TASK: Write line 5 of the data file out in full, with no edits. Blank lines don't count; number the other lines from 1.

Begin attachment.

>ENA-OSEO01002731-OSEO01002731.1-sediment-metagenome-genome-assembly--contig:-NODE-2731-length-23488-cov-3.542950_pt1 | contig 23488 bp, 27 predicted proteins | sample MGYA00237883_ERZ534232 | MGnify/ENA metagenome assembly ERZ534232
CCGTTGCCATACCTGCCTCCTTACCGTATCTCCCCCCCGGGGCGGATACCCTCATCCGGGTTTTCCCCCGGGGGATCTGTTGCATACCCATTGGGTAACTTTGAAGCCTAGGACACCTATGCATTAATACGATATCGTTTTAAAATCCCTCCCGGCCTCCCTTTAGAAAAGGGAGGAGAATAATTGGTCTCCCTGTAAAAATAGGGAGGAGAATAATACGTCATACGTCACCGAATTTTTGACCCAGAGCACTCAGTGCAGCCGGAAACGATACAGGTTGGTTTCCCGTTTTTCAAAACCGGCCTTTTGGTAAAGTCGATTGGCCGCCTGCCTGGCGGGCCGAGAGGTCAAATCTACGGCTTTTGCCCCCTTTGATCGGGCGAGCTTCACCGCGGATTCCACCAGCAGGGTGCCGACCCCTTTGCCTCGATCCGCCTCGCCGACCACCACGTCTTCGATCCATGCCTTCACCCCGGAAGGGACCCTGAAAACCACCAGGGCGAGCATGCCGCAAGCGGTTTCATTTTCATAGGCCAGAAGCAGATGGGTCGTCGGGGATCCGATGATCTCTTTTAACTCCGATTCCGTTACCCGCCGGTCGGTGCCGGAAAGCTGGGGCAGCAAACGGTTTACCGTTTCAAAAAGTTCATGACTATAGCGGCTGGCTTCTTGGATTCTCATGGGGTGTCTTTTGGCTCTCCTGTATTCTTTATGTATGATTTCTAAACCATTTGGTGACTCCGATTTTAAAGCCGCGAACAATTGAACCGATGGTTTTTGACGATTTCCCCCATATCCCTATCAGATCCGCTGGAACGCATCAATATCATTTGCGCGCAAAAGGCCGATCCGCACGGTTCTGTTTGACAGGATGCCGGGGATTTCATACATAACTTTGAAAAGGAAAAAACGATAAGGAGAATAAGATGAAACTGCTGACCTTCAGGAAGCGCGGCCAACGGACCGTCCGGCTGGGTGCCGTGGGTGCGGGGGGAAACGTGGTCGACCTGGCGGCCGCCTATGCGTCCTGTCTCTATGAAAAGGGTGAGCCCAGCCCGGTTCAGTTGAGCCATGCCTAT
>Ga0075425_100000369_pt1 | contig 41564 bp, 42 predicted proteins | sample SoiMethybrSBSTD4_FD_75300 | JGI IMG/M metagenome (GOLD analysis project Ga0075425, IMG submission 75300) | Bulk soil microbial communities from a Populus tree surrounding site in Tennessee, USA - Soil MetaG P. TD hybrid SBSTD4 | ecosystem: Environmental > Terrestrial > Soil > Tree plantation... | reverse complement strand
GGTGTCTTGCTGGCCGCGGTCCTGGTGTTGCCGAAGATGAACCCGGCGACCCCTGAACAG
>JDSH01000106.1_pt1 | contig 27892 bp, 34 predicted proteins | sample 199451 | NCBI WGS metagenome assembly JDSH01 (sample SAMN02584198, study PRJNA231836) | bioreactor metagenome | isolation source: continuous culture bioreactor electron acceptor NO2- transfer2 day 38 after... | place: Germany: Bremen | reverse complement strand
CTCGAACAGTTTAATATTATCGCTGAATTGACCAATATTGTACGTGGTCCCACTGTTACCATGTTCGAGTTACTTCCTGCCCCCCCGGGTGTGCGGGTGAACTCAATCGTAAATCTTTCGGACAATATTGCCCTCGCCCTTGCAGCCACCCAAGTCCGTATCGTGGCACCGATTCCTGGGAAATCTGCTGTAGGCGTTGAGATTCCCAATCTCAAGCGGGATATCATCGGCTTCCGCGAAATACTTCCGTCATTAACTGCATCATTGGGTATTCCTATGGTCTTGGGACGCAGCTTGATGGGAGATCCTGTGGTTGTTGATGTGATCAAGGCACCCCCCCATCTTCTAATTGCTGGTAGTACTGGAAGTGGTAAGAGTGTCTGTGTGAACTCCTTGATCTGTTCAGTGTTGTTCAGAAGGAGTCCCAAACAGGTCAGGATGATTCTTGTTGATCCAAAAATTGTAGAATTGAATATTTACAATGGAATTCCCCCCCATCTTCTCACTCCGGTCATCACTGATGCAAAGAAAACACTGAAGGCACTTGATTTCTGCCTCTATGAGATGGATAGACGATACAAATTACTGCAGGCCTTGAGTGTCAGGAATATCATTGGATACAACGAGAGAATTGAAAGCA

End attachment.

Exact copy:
>JDSH01000106.1_pt1 | contig 27892 bp, 34 predicted proteins | sample 199451 | NCBI WGS metagenome assembly JDSH01 (sample SAMN02584198, study PRJNA231836) | bioreactor metagenome | isolation source: continuous culture bioreactor electron acceptor NO2- transfer2 day 38 after... | place: Germany: Bremen | reverse complement strand